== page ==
This blog is my place to vent and share resources with other parents of children of trauma. I try to be open and honest about my feelings in order to help others know they are not alone. Therapeutic parenting of adopted teenagers with RAD and other severe mental illnesses and issues (plus "neurotypical" teens) , is not easy, and there are time when I say what I feel... at the moment. We're all human!

Friday, October 23, 2009

The FAIR Club

Recently someone asked me about the FAIR Club. I haven't posted about it in awhile because we rarely have anyone get put into it anymore, but we still use it. I wrote her a long e-mail and figured why "waste" all that typing. *grin*

The FAIR Club

I have a biodaughter [Bob] that is very bright. She’s always figured out ways around every discipline method we ever had, or I got tired of doing all the work. I’m a huge reader and would try every discipline method I could find. We tried 1-2-3 Magic, sticker charts, time outs, spanking, grounding, Love and Logic… NOTHING worked for more than 6 weeks (if that long).

When our “new” children were placed for adoption they were 11 and 13, my bios were 7 and 10. Once I began to suspect they had RAD I started reading. One of the first things I read was a Nancy Thomas book. I remember looking at the concept of Strong Sitting and thinking, “How in the world would I get my 5’9” 210lb raging (among other things he had untreated bipolar we didn’t know about) son [Bear] to do this?” Our 11 year old daughter [Kitty] was physically smaller, but diagnosed with Oppositional Defiant Disorder (now we know it was RAD). Don’t get me wrong, I liked the concepts in Nancy Thomas’s books, but couldn’t figure out how to implement them with my specific kids, at that age, and with younger biokids who didn’t, and didn’t need to, do those things.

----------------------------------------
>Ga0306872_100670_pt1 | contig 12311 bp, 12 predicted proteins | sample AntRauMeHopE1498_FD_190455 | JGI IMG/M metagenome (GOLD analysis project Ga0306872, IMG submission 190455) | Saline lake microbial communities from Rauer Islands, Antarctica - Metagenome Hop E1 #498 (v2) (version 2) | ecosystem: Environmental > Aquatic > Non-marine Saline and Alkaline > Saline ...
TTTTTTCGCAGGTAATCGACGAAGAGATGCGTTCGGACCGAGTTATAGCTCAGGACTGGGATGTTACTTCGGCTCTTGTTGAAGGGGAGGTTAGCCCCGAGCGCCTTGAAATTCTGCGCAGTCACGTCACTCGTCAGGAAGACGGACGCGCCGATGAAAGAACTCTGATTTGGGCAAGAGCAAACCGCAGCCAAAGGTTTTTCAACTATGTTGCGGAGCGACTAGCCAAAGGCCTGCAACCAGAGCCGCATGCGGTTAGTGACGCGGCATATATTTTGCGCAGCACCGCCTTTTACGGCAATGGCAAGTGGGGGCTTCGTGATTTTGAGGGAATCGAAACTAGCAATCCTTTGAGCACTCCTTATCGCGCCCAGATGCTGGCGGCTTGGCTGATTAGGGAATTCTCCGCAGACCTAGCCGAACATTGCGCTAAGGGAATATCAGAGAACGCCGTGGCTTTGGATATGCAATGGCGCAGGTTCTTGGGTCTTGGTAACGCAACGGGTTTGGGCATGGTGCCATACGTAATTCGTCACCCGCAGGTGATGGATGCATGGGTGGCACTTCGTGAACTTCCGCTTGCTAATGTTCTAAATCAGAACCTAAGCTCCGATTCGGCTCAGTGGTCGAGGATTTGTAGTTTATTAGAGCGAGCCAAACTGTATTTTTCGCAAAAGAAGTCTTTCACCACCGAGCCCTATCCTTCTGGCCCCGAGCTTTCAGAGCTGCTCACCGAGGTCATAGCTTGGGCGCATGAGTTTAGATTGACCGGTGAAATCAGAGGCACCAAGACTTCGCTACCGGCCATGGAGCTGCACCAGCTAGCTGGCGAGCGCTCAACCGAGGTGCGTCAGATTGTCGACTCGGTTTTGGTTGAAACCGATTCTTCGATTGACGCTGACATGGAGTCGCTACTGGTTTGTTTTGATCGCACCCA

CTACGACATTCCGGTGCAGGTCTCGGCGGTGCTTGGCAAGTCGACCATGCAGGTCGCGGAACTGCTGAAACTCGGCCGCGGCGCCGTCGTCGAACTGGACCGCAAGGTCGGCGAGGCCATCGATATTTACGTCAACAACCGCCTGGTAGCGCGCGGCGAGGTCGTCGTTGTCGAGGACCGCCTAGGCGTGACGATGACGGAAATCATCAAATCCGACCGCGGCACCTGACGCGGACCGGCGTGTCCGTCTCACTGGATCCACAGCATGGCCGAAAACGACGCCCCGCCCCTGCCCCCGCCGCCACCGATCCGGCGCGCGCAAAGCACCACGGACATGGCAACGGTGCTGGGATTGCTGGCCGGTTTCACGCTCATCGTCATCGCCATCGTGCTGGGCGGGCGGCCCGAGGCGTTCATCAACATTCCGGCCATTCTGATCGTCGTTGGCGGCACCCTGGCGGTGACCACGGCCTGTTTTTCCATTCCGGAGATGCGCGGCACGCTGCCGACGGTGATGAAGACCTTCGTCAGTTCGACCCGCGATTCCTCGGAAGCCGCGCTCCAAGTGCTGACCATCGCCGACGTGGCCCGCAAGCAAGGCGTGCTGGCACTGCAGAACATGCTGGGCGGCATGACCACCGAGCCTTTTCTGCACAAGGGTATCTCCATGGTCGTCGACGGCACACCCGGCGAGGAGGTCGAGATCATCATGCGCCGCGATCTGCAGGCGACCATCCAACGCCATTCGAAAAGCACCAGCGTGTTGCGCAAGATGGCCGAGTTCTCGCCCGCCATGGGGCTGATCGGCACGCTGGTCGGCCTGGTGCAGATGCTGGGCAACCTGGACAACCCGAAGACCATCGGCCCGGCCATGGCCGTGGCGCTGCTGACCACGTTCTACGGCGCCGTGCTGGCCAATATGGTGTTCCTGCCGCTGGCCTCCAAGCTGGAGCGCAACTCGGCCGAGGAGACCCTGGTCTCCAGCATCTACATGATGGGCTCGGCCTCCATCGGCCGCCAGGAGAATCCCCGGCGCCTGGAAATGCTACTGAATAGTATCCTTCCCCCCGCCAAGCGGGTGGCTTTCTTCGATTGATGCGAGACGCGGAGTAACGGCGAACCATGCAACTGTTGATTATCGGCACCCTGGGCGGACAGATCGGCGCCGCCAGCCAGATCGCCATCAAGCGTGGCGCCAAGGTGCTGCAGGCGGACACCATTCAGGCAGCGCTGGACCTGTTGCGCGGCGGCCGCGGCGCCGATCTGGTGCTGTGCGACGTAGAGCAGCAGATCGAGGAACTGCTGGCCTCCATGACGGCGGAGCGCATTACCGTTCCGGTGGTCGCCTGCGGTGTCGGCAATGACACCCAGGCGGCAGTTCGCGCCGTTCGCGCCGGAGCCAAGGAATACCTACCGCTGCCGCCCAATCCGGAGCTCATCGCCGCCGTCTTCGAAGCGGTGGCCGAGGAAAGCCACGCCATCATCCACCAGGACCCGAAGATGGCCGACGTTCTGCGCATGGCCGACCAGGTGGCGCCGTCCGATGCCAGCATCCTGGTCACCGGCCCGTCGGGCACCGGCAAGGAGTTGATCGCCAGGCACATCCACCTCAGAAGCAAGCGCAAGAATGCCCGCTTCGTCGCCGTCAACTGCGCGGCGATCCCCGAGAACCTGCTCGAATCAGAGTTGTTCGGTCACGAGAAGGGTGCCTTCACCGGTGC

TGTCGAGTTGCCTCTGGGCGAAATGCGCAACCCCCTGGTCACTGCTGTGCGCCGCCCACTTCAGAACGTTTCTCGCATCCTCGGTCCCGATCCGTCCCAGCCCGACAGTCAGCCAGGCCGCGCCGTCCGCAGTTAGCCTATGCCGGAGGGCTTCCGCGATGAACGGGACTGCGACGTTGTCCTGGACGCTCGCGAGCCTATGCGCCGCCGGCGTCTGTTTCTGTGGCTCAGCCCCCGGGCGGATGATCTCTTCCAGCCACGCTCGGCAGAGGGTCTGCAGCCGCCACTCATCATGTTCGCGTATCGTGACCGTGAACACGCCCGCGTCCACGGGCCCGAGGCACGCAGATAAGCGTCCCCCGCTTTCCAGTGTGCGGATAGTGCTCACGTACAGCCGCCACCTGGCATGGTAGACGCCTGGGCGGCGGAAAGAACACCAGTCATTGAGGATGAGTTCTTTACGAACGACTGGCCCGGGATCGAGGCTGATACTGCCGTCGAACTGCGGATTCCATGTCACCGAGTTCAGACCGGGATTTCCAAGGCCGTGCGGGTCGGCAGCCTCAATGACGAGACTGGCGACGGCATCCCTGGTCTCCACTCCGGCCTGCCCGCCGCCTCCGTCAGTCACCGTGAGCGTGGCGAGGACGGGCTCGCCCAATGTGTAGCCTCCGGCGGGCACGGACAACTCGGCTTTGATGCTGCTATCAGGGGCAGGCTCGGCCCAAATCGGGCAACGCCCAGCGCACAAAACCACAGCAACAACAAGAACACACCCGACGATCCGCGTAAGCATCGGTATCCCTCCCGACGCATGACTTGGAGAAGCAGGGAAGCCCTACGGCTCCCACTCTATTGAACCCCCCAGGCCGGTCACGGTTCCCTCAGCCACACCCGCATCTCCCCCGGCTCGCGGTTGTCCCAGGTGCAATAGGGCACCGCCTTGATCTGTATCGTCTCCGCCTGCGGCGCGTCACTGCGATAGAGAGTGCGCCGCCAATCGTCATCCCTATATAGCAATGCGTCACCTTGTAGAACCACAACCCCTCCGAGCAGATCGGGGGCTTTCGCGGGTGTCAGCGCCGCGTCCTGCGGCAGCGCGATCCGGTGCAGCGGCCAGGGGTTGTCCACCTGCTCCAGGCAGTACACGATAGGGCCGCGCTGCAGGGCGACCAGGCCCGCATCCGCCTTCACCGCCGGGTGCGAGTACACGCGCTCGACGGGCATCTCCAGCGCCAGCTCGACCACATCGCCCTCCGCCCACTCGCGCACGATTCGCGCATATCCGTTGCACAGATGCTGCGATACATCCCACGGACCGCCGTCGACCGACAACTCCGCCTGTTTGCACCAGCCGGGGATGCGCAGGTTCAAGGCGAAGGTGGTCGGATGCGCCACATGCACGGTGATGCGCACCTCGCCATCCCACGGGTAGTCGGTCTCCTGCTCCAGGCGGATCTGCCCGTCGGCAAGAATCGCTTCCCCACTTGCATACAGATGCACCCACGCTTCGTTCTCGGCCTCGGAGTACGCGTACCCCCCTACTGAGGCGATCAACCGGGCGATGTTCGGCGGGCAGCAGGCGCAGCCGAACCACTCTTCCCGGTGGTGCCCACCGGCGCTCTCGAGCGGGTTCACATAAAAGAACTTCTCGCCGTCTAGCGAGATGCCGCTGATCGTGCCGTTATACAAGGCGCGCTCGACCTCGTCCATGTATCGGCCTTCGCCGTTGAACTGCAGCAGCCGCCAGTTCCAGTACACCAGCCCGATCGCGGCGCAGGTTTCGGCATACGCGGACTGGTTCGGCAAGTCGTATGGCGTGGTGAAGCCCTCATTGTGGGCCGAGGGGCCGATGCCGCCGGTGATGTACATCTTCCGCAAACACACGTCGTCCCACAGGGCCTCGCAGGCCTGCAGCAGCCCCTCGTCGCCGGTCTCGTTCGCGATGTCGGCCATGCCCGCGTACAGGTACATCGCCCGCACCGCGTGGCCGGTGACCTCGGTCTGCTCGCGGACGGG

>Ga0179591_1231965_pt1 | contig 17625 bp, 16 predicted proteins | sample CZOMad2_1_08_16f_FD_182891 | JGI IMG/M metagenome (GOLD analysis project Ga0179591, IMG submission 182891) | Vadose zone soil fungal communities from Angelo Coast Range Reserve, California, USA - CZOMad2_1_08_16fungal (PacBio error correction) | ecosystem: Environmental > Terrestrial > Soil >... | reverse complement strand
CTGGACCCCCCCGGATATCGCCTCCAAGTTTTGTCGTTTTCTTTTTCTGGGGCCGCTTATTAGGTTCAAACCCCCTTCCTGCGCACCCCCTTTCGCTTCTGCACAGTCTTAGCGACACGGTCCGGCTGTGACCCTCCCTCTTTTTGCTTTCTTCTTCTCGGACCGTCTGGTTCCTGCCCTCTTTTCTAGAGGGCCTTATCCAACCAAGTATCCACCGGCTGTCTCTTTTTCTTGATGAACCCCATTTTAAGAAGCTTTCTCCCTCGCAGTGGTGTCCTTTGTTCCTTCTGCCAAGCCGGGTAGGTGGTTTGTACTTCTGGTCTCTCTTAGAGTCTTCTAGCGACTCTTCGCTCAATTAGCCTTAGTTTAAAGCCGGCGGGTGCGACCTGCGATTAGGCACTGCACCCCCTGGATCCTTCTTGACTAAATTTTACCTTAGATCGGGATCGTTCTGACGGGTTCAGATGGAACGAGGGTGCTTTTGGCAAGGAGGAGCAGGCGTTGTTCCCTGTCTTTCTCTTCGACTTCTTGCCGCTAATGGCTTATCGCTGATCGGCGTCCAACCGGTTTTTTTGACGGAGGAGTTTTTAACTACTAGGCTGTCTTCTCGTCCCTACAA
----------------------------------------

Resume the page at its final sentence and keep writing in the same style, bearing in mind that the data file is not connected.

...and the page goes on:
One of the biggest problems (excluding the raging and homicide/ suicide threats) that we had with all the kids was constantly hearing, “THAT’S NOT FAAAIIIIRRR!!!” *insert nasal whine* It was making me insane! So when I started the FAIR club, one instant way to get put in it was to say, “That’s not fair.” I have not heard that phrase in 2 years (didn’t change the feeling, just the behavior).

The FAIR Club makes life fair. Family life is not fair. We usually give our children privileges and material things that most other children don’t have. Sometimes we cut them some slack when they’re having issues, sometimes we’re harder on them because we know they can do better or because that’s what our family does. Some examples, I might do a chore for a child with a lot of homework. I only let them listen to Christian music on their MP3 players. In a “fair” life many kids don’t have parents who will do their chores, MP3 players or have parents who care what they listen to – so if I make things “FAIR,” they wouldn’t have an MP3 at all.

The main way kids get in the FAIR Club is by breaking a family rule. Our family rules are pretty simple. You must be RRHAFTBA (pronounced RAFT BAH). (Respectful, Responsible, Honest, and Fun To Be Around).

The concept behind the discipline portion of the FAIR Club is to remove a lot of the stress that goes with making decisions (like bedtime, where you’re going to sit, what you’re going to do with your friends…). It also allows them to focus on being with the family. A child in the FAIR Club needs more sleep (so earlier bedtime), they have assigned seats, there are very few “electronics” (phone, music players, TV, computers…) allowed so they can concentrate on getting out of the FAIR Club. The only activities they can attend are with the family (this benefits us too, so no one has to sit home with the child in trouble when everyone else goes out to eat or to the park or wherever). They are not allowed to isolate themselves in their room - they need to spend time with the family learning the right way to do things.

Once you’re in the FAIR Club you cannot get out for 24 hours minimum, but the maximum time is up to the child. They MUST be RRHAFTBA, finish their writing assignment (which often includes apologies where applicable), and finish any extra chores assigned (which usually includes either fixing what they damaged or making amends to the person or people they hurt – like doing some of Mom’s chores because she had to spend 2 hours dealing with your fit).